Considering current regional conditions, the most effective way for criminal groups to create instability is to support the activities of insurgent or terrorist movements. In light of the existence of religious-extremist and ethnic-separatist movements in Central Asia, it would take little convincing for them to target foreign business operations, personnel, and infrastructure. As the history of terrorism repeatedly reveals, foreign targets promise to bring international media attention to the causes that regional terrorist groups are fighting for. As a result, a future danger that the oil industry must consider is the extent to which oil wells and pipelines are vulnerable to rebel sabotage. Attacks against the oil and gas industry, therefore, would be an obvious way for criminal groups to create conditions favorable to the continuation of undetected criminal operations.
In an area where three-quarters of foreign investment is directly connected to the development of oil and gas resources, the importance of monitoring the operations and growth of organized crime in the Caspian is of paramount importance for commercial risk analysis. As many of the above examples reveal, trends suggest that an increased presence of foreign business will be met with an increase in organized crime -- a scenario that exemplifies the belief that oil development is a double-edged sword, one that simultaneously brings prosperity and feeds criminal activity. There is, therefore, little doubt that the region will continue to experience a growth in economic crimes, kidnapping for ransom, and violence perpetrated to create instability.
The most worrying trend, however, is one that has commonly been associated with the growth of organized crime in the Russian Federation that is the criminal-political nexus. As Professor Phil Williams, an international security specialist, writes: "There is no better front for organized crime than a state." Considering the extent to which the governments of the Caspian littoral states are directly involved in criminal activity, this quotation provides a telling summary of the situation. Despite the extent to which these states may be considered criminal, it is worth noting that this does not necessarily pose a significant problem for foreign business so long as a degree of relative political stability is maintained by the current ruling clans.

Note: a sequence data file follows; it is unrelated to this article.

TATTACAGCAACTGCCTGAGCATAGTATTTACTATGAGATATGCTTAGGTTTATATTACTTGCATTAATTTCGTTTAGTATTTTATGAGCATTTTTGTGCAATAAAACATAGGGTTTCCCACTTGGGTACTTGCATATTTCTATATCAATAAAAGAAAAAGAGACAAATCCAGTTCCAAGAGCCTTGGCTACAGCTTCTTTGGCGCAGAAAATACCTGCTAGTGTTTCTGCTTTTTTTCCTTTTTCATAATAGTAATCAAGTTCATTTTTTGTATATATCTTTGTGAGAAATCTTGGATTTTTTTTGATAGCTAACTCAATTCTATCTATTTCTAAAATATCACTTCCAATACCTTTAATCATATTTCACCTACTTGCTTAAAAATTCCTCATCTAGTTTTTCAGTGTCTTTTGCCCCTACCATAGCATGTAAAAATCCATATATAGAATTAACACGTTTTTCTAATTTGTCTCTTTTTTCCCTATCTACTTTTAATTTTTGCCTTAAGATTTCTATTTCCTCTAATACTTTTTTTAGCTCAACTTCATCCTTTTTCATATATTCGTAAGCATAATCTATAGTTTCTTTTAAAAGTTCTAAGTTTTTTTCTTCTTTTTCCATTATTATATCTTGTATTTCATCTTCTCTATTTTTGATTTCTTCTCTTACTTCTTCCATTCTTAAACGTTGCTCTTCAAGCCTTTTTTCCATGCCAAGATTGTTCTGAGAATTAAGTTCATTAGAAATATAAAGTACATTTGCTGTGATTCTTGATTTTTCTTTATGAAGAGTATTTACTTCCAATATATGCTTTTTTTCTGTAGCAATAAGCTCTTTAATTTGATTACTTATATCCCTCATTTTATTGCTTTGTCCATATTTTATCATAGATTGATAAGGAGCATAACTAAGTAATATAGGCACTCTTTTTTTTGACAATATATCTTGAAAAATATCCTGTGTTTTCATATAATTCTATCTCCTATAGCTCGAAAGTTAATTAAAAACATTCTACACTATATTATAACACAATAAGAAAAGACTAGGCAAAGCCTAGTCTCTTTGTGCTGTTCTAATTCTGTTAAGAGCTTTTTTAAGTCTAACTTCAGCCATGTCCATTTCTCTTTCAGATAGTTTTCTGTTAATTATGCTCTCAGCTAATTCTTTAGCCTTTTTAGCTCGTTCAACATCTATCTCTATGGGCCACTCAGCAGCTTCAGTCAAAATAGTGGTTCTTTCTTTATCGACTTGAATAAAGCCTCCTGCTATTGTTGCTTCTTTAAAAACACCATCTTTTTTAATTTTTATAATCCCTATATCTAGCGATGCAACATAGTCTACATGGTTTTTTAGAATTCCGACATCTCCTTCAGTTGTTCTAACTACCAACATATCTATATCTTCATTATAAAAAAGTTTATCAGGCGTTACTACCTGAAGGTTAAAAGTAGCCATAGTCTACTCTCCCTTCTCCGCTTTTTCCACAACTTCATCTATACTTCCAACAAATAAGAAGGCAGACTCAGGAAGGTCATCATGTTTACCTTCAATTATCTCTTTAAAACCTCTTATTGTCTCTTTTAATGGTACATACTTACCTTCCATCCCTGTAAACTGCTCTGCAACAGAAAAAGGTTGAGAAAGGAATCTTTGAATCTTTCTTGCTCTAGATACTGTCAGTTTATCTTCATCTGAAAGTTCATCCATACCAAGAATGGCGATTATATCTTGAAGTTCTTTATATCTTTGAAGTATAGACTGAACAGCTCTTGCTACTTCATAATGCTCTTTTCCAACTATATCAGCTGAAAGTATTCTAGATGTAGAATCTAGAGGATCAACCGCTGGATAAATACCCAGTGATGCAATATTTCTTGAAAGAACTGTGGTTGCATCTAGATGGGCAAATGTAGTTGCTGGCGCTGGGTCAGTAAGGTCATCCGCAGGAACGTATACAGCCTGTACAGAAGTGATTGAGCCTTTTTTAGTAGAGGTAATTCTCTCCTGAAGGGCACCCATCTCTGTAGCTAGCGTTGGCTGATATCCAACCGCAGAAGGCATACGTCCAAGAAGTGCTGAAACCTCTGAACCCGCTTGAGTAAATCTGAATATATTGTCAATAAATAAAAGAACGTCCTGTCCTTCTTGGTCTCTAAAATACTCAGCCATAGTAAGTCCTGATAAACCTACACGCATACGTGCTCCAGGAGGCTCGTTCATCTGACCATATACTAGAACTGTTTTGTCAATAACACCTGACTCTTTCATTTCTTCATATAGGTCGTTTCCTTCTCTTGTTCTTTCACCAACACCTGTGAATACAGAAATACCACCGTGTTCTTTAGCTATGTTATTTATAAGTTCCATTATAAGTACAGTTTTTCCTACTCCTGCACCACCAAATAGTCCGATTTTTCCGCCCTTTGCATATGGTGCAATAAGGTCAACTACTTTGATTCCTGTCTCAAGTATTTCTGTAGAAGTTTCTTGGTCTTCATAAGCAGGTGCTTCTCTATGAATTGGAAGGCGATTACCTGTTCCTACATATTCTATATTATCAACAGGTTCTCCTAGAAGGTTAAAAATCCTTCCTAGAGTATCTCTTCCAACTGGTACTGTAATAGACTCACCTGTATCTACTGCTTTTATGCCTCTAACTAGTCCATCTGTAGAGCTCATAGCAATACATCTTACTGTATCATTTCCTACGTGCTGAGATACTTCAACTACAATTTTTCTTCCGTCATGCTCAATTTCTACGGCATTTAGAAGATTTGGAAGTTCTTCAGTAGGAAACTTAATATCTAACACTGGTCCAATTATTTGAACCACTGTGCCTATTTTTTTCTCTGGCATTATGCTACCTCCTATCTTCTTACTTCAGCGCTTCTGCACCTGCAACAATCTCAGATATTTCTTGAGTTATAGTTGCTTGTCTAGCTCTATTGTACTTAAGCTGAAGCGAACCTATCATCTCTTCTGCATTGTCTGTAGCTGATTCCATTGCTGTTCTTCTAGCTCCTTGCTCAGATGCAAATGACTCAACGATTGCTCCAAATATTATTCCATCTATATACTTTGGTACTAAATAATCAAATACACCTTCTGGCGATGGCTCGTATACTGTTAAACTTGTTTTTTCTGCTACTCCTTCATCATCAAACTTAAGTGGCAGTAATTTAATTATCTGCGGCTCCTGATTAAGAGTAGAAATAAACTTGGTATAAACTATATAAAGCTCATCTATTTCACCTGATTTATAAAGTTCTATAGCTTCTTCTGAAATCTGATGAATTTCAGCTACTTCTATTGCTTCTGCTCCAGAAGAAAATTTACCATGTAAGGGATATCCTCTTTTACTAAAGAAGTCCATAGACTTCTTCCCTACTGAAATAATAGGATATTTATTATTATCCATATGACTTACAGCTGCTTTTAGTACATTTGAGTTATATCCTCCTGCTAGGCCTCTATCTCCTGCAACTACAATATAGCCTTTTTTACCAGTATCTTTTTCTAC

However, a number of immediate difficulties for foreign businesses operating in the Caspian still exist. For example, as development in the oil and gas industry expands, businesses seeking to operate in the region must be aware of cooperating with domestic companies that may act as fronts for criminal organizations simultaneously engaged in illegal activities. Furthermore, given the position of officials in these countries, foreign companies are forced to remain in good standing with the government. Without the explicit support of domestic governments, foreign operations are directly placed at risk as they will become targets of arbitrary rises in taxes and demands for cash settlements -- situations that cannot be alleviated by any foreign institution.
As the Giffen scandal reveals, there are inherent dangers should bribery be uncovered as the primary tool used by companies to remain in the region. In fact a significant percentage of foreign firms admit that corruption does represent the most discouraging factor for business, revealing why the Central Asian littoral states only attracted $5 billion of $150 billion invested in developing regions in 1999. Although corruption emerged from the Soviet system, the extent to which it has grown over the past decade highlights the role of organized crime in the region. ("Jane's Intelligence Review" -- Jane's Information Group)
Turkey On Verge of Feud With Iran Over Gas Imports?
3 April 2001
By Michael Lelyveld
As it struggles to recover from an economic crisis, Turkey may be on the verge of a feud over gas imports from neighboring Iran.
Late last week, Turkey's Anatolia news agency reported that Iranian gas deliveries may be delayed from July until early 2002 because Tehran has failed to build a metering station between the two countries as required under a 1996 contract.
Platt's Oilgram, an industry news service, said 30 March that it confirmed Turkey's version of the story with an unnamed energy official, who blamed Iran for the setback despite a long series of problems on the Turkish side.
Iran has been slow in responding to the story, perhaps due to its national holidays for the New Year. But earlier delays have led to frosty relations and threats of big fines.
Last week's warning is the latest hurdle for Iran's huge 22-year deal to supply Turkey with gas. The contract has been controversial from the start.
The United States opposed the $23,000 billion gas pact when it was signed by the Islamicist government of Turkey's former prime minister, Necmettin Erbakan. But after Erbakan was ousted, Ankara vowed to honor the contract, saying the country's growing economy needed the fuel.
Both sides were supposed to build pipelines to join at the border, but Turkey's part of the project was repeatedly stalled. In December 1999, Iran raced to finish its line from Tabriz, lighting a flare on the frontier as a sign that it had fulfilled its part of the bargain.
Turkey was forced to admit that it was not ready to take delivery of the gas. Iran responded by demanding $200 million in fines to cover its costs under the terms of a take-or-pay contract. Turkey said it had been unable to secure financing due the worldwide crisis in emerging markets in 1998. It also cited trouble in buying a compressor because of U.S. export controls.